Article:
Greetings from Carrboro,
I made ketchup. Once. It took forever. From a chef’s perspective, you can only wander down this specific culinary trail of tears if you’ve climbed on your moral high horse and then charged, Don Quixote-like, to vanquish the villainous industrial food complex single-handedly. Heinz, Shmeinz. Without a doubt, my handmade chef-ketchup would be world-changing.
And, well, no. Let’s just say that was not the case. The ketchup tasted like craft-store potpourri mixed with canned tomato soup that had been sacrificially burned. And the color was all kinds of wrong. My daughters wouldn’t even risk one single french fry after lengthy parental coercion. The saddest part was that I stubbornly served it for one tragic night, forcing some poor guests to partake in my moral fervor. To those condiment-scarred folk, I’d like to offer – here and now – my heartfelt apology.
You see, chefs mess up. A lot. Sometimes I make grand culinary decisions with no basis in reality. And sometimes they don’t pan out (see above: ketchup). Other times I nail it. Thank god. At the beginning, I certainly didn’t know that local pork was better than its much less expensive commercial cousin. But I did know that I wanted that to be true. Just like I wanted my ketchup to be better. And, quoting Hamlet, there’s the rub. So I had a blind pork tasting. Different producers numbered 1 through 5. About eight of us tasting in the Acme kitchen. There was only one rule: write down your favorite and tell me why. And every single one of us chose producer #4 – Firsthand Foods – our local pasture raised pork supplier. Whew. Needless to say, we’ve used their pork ever since.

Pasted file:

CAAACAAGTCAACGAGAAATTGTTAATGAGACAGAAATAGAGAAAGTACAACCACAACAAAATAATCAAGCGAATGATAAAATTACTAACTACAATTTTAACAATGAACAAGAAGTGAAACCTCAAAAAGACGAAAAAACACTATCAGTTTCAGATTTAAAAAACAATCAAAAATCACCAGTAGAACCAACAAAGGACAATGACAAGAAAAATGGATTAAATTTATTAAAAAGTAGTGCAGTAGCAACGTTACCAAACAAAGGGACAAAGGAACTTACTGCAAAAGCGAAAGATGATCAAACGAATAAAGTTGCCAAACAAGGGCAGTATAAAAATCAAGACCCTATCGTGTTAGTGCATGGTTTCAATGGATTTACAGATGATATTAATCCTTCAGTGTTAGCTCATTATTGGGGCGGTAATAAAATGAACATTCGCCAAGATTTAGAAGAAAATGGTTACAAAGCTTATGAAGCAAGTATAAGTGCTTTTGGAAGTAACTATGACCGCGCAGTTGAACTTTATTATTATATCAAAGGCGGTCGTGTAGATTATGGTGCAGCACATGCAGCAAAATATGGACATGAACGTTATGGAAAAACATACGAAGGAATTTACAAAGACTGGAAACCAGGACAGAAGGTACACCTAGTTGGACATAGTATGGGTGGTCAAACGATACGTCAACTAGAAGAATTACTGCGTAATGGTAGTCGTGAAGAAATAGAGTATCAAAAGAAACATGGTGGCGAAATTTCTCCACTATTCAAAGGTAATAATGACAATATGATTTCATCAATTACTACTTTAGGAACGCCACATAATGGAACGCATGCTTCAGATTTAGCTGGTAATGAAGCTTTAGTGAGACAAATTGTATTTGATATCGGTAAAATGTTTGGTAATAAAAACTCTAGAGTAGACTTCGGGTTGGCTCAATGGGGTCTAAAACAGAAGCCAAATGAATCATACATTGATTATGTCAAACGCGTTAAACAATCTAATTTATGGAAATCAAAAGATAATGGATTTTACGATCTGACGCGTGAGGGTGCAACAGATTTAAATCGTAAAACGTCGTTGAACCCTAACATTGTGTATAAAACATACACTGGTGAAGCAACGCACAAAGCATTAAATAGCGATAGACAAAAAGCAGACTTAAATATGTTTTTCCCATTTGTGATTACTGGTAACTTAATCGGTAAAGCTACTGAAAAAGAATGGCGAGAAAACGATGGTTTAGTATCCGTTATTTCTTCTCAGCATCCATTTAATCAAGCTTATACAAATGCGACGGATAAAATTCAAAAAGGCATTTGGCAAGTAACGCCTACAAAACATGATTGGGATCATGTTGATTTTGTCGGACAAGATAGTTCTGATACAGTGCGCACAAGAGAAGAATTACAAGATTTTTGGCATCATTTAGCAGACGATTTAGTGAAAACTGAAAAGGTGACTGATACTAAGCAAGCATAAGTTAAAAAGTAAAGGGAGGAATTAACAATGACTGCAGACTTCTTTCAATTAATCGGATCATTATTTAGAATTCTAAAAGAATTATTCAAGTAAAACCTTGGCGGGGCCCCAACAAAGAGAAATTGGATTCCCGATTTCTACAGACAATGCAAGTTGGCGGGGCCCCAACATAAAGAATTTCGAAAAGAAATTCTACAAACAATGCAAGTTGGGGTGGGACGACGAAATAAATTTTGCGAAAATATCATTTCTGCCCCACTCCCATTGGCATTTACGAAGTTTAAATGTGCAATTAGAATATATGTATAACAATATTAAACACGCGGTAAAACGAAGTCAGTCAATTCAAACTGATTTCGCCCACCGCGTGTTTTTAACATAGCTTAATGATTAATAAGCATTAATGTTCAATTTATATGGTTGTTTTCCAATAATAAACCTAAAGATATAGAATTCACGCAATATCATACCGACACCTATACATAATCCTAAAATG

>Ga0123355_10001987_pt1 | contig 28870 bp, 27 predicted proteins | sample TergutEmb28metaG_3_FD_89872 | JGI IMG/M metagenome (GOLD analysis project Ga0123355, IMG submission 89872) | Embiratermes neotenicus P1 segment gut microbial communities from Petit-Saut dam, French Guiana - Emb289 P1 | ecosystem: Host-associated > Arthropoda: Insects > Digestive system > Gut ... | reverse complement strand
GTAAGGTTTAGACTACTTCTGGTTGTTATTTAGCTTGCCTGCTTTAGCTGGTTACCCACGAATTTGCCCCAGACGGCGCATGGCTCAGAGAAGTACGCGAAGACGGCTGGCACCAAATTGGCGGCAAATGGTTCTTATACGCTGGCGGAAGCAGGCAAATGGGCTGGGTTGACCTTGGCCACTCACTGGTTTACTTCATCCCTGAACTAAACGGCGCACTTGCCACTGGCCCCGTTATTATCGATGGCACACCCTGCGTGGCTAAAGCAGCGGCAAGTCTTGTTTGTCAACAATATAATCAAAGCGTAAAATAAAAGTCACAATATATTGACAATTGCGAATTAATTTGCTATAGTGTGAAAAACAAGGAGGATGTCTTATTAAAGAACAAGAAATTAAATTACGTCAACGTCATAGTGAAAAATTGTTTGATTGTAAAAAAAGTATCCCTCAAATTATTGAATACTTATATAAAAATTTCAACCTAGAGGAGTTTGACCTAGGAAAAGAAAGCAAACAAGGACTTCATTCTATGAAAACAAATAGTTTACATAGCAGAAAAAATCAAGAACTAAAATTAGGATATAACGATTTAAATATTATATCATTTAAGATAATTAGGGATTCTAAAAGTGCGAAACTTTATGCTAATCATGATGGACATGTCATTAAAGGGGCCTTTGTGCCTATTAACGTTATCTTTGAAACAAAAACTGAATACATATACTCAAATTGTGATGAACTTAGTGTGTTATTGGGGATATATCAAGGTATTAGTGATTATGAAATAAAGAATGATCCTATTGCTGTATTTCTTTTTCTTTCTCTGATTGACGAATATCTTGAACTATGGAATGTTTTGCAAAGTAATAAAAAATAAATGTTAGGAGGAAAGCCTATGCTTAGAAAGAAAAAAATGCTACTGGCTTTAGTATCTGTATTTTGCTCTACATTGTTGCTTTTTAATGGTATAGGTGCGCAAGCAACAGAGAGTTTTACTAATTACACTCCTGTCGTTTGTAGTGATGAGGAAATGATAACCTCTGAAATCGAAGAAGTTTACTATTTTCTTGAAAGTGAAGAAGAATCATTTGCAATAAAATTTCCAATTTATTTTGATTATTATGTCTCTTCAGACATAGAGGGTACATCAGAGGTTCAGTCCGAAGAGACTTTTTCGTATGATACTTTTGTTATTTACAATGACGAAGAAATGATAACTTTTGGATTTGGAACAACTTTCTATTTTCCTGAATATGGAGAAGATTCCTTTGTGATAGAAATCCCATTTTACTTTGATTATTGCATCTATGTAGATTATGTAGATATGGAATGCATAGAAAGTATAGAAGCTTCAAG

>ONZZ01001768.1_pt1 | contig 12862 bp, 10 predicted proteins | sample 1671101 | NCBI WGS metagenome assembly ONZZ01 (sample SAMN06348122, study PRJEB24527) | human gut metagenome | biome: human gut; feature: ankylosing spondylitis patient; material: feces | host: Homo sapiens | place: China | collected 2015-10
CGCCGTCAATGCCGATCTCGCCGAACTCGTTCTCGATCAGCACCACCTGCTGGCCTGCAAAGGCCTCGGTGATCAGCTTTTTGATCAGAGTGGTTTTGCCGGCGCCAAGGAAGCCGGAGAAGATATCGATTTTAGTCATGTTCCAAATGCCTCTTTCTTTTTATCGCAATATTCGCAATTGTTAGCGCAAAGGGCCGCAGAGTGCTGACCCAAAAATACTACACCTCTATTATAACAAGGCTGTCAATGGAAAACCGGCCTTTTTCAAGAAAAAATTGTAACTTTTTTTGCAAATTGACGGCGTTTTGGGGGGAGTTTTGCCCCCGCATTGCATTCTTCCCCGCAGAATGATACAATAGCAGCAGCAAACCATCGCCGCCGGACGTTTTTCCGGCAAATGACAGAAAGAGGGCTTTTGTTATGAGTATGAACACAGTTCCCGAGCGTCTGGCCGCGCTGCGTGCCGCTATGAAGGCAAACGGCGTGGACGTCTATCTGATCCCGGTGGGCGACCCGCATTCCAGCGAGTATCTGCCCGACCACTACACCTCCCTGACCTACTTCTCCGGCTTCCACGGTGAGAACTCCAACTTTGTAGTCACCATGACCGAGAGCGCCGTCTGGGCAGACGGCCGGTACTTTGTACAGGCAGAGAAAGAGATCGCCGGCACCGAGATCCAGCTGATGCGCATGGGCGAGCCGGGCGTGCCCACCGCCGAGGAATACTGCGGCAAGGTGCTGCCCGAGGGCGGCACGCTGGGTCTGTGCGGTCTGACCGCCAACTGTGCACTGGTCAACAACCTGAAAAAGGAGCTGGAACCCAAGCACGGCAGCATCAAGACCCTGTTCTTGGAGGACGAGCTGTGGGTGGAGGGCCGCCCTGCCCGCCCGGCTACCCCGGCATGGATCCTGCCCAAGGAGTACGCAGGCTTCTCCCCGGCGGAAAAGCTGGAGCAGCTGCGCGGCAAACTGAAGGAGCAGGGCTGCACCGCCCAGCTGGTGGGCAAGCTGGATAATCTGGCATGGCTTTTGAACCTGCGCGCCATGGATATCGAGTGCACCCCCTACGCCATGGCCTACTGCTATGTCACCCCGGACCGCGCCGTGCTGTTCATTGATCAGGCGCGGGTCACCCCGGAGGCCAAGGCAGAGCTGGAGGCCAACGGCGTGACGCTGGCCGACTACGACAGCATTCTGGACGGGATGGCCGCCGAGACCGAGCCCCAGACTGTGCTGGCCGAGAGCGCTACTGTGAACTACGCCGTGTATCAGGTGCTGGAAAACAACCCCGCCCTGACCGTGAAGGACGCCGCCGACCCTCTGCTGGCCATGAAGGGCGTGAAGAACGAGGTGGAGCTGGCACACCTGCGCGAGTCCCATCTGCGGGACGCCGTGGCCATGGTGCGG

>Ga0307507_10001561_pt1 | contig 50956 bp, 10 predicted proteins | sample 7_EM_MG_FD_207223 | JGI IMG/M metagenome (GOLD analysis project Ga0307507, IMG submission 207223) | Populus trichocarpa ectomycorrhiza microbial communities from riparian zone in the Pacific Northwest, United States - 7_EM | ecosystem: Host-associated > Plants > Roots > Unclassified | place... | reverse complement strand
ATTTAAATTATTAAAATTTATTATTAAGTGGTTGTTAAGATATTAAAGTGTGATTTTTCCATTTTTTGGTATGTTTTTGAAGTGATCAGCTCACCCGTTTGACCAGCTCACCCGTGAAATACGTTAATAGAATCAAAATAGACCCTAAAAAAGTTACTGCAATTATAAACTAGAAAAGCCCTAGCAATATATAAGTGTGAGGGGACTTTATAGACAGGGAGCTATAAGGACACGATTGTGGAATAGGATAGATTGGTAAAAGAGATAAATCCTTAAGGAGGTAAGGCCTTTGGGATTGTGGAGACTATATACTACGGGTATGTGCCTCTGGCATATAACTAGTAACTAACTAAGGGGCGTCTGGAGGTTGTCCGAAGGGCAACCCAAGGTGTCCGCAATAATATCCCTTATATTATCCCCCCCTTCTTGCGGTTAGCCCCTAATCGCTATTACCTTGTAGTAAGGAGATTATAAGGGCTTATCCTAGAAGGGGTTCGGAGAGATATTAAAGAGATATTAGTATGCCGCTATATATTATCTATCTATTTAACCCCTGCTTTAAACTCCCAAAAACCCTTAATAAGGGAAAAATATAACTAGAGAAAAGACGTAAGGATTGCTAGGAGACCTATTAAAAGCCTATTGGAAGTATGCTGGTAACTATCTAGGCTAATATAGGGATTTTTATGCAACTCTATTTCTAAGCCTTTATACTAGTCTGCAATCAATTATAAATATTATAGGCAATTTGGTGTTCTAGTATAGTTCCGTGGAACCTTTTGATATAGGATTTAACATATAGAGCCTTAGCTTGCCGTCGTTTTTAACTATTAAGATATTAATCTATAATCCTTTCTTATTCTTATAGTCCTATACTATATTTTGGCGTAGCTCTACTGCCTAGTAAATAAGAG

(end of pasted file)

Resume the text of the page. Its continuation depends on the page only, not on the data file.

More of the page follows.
That was several years ago. And now, we get an entire hog from Firsthand Foods 3-4 times a month and break it down. It really is remarkable to be able to source such an amazing product on a weekly basis. The very tip-top restaurants in the country certainly get nothing better. So, the first Wednesday of every month, we honor that opportunity and that profound relationship by serving a whole-hog dinner. Four courses dedicated to the deep culinary traditions of pork and the strong farming heritage of this corner of the South.
The Acme Whole Hog Dinner. Wednesday, November 7th. The meal is limited to just 20 people. And tickets are purchased solely through calling the restaurant (919-929-2263). When we’re sold out, we’re sold out. But remember that there’s always next month. Tickets for the dinner are $48 per person or $64 with a curated wine selection. A credit card number will be required when the reservation is made. Menu is below. But absolutely no ketchup. None.
Well, that’s all the news from Carrboro. The staff at Acme look forward to serving you soon.
The Staff at Acme
Whole Hog Tasting Menu
November 7, 2018
CHC farmer’s cheese, chervil aioli, housemade chips
2013 Wiemer Cuvée Brut
kohlrabi slaw, fried pickled jalapeños, cilantro-mint vinaigrette
2017 Wiemer Dry Riesling
Stuffed Pork Loin
duck paté, CHC Calvander cheese, herbed potatoes, flash-fried baby kale
2017 Wiemer Field Red
Spiced Apple Olive Oil Cake
bacon & blue cheese ice cream, jalapeño caramel
2016 Wiemer Late Harvest Riesling